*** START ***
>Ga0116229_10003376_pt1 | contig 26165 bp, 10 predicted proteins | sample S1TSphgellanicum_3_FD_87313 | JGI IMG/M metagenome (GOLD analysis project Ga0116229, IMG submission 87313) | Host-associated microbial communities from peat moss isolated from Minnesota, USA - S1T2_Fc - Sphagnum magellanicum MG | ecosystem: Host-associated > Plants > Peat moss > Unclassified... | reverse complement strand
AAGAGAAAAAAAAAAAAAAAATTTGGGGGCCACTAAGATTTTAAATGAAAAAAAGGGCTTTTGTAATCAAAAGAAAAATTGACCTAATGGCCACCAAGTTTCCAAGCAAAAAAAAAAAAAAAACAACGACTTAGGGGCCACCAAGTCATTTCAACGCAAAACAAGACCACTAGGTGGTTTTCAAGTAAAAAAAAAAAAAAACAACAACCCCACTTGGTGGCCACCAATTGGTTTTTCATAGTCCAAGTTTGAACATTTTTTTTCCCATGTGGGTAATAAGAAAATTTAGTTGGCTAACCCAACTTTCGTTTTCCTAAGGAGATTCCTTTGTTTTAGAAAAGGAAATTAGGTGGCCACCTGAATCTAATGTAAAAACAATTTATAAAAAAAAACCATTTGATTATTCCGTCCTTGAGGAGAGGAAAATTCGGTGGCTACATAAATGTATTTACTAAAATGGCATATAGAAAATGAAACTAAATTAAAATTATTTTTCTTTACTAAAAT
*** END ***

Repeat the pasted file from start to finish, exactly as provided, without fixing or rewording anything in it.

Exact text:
>Ga0116229_10003376_pt1 | contig 26165 bp, 10 predicted proteins | sample S1TSphgellanicum_3_FD_87313 | JGI IMG/M metagenome (GOLD analysis project Ga0116229, IMG submission 87313) | Host-associated microbial communities from peat moss isolated from Minnesota, USA - S1T2_Fc - Sphagnum magellanicum MG | ecosystem: Host-associated > Plants > Peat moss > Unclassified... | reverse complement strand
AAGAGAAAAAAAAAAAAAAAATTTGGGGGCCACTAAGATTTTAAATGAAAAAAAGGGCTTTTGTAATCAAAAGAAAAATTGACCTAATGGCCACCAAGTTTCCAAGCAAAAAAAAAAAAAAAACAACGACTTAGGGGCCACCAAGTCATTTCAACGCAAAACAAGACCACTAGGTGGTTTTCAAGTAAAAAAAAAAAAAAACAACAACCCCACTTGGTGGCCACCAATTGGTTTTTCATAGTCCAAGTTTGAACATTTTTTTTCCCATGTGGGTAATAAGAAAATTTAGTTGGCTAACCCAACTTTCGTTTTCCTAAGGAGATTCCTTTGTTTTAGAAAAGGAAATTAGGTGGCCACCTGAATCTAATGTAAAAACAATTTATAAAAAAAAACCATTTGATTATTCCGTCCTTGAGGAGAGGAAAATTCGGTGGCTACATAAATGTATTTACTAAAATGGCATATAGAAAATGAAACTAAATTAAAATTATTTTTCTTTACTAAAAT